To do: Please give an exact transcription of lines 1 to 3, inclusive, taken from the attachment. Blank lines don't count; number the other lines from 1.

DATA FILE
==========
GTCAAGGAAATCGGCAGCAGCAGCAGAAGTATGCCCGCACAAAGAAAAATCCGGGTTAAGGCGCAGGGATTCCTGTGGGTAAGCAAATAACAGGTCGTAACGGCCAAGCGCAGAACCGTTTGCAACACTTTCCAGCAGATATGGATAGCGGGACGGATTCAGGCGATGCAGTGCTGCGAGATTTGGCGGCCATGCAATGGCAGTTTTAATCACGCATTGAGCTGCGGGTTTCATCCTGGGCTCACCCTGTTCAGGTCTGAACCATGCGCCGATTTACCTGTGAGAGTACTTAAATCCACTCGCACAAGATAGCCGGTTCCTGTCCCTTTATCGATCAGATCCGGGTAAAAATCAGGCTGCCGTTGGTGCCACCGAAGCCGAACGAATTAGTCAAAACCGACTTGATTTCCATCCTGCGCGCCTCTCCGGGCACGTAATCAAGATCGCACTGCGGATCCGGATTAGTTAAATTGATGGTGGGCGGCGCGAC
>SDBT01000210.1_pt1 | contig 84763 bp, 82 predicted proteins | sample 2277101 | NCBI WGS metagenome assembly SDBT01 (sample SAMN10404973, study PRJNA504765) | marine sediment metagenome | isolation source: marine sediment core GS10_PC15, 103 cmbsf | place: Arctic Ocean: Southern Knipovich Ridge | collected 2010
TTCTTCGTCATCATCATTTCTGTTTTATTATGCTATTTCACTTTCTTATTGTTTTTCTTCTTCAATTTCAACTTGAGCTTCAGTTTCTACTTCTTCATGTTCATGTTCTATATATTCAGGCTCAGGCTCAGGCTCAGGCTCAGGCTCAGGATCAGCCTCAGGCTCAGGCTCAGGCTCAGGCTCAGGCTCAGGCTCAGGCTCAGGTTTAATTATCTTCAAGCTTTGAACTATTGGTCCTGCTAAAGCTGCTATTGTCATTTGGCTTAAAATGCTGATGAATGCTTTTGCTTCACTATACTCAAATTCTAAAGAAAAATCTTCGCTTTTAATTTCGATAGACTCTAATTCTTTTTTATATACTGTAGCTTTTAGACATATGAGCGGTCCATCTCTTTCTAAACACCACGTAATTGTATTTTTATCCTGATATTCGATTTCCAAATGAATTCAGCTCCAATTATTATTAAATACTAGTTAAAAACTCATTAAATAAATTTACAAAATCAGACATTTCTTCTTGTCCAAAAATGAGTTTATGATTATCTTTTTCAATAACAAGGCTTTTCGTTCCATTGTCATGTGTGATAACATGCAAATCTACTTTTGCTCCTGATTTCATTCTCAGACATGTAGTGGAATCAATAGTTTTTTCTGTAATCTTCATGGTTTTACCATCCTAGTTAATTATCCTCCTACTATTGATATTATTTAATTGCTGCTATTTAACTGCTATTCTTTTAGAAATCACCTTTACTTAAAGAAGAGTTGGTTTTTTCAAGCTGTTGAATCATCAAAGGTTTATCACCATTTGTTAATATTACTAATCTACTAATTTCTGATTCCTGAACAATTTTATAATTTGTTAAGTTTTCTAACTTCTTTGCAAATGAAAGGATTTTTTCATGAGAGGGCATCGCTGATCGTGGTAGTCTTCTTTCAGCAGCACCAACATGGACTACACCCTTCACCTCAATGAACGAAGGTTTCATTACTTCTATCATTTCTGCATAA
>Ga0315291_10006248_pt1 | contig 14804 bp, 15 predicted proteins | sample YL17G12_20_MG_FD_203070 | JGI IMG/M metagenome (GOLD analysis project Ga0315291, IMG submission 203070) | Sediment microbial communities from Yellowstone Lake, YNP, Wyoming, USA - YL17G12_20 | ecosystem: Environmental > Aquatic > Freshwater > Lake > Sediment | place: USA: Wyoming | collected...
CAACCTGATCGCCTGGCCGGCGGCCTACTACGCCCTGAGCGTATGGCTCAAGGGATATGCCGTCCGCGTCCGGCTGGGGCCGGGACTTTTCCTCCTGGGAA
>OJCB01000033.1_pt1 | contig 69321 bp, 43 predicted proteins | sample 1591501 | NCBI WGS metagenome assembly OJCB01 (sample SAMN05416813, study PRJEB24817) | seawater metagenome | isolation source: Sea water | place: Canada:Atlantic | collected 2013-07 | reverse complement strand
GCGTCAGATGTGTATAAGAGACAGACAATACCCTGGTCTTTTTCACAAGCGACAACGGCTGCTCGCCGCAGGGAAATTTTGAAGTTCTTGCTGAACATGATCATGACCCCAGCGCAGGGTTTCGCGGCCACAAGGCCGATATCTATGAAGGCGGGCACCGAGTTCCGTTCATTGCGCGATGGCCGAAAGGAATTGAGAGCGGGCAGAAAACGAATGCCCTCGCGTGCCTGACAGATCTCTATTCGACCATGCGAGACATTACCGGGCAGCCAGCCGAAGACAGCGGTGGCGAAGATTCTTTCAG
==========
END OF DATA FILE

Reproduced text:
GTCAAGGAAATCGGCAGCAGCAGCAGAAGTATGCCCGCACAAAGAAAAATCCGGGTTAAGGCGCAGGGATTCCTGTGGGTAAGCAAATAACAGGTCGTAACGGCCAAGCGCAGAACCGTTTGCAACACTTTCCAGCAGATATGGATAGCGGGACGGATTCAGGCGATGCAGTGCTGCGAGATTTGGCGGCCATGCAATGGCAGTTTTAATCACGCATTGAGCTGCGGGTTTCATCCTGGGCTCACCCTGTTCAGGTCTGAACCATGCGCCGATTTACCTGTGAGAGTACTTAAATCCACTCGCACAAGATAGCCGGTTCCTGTCCCTTTATCGATCAGATCCGGGTAAAAATCAGGCTGCCGTTGGTGCCACCGAAGCCGAACGAATTAGTCAAAACCGACTTGATTTCCATCCTGCGCGCCTCTCCGGGCACGTAATCAAGATCGCACTGCGGATCCGGATTAGTTAAATTGATGGTGGGCGGCGCGAC
>SDBT01000210.1_pt1 | contig 84763 bp, 82 predicted proteins | sample 2277101 | NCBI WGS metagenome assembly SDBT01 (sample SAMN10404973, study PRJNA504765) | marine sediment metagenome | isolation source: marine sediment core GS10_PC15, 103 cmbsf | place: Arctic Ocean: Southern Knipovich Ridge | collected 2010
TTCTTCGTCATCATCATTTCTGTTTTATTATGCTATTTCACTTTCTTATTGTTTTTCTTCTTCAATTTCAACTTGAGCTTCAGTTTCTACTTCTTCATGTTCATGTTCTATATATTCAGGCTCAGGCTCAGGCTCAGGCTCAGGCTCAGGATCAGCCTCAGGCTCAGGCTCAGGCTCAGGCTCAGGCTCAGGCTCAGGCTCAGGTTTAATTATCTTCAAGCTTTGAACTATTGGTCCTGCTAAAGCTGCTATTGTCATTTGGCTTAAAATGCTGATGAATGCTTTTGCTTCACTATACTCAAATTCTAAAGAAAAATCTTCGCTTTTAATTTCGATAGACTCTAATTCTTTTTTATATACTGTAGCTTTTAGACATATGAGCGGTCCATCTCTTTCTAAACACCACGTAATTGTATTTTTATCCTGATATTCGATTTCCAAATGAATTCAGCTCCAATTATTATTAAATACTAGTTAAAAACTCATTAAATAAATTTACAAAATCAGACATTTCTTCTTGTCCAAAAATGAGTTTATGATTATCTTTTTCAATAACAAGGCTTTTCGTTCCATTGTCATGTGTGATAACATGCAAATCTACTTTTGCTCCTGATTTCATTCTCAGACATGTAGTGGAATCAATAGTTTTTTCTGTAATCTTCATGGTTTTACCATCCTAGTTAATTATCCTCCTACTATTGATATTATTTAATTGCTGCTATTTAACTGCTATTCTTTTAGAAATCACCTTTACTTAAAGAAGAGTTGGTTTTTTCAAGCTGTTGAATCATCAAAGGTTTATCACCATTTGTTAATATTACTAATCTACTAATTTCTGATTCCTGAACAATTTTATAATTTGTTAAGTTTTCTAACTTCTTTGCAAATGAAAGGATTTTTTCATGAGAGGGCATCGCTGATCGTGGTAGTCTTCTTTCAGCAGCACCAACATGGACTACACCCTTCACCTCAATGAACGAAGGTTTCATTACTTCTATCATTTCTGCATAA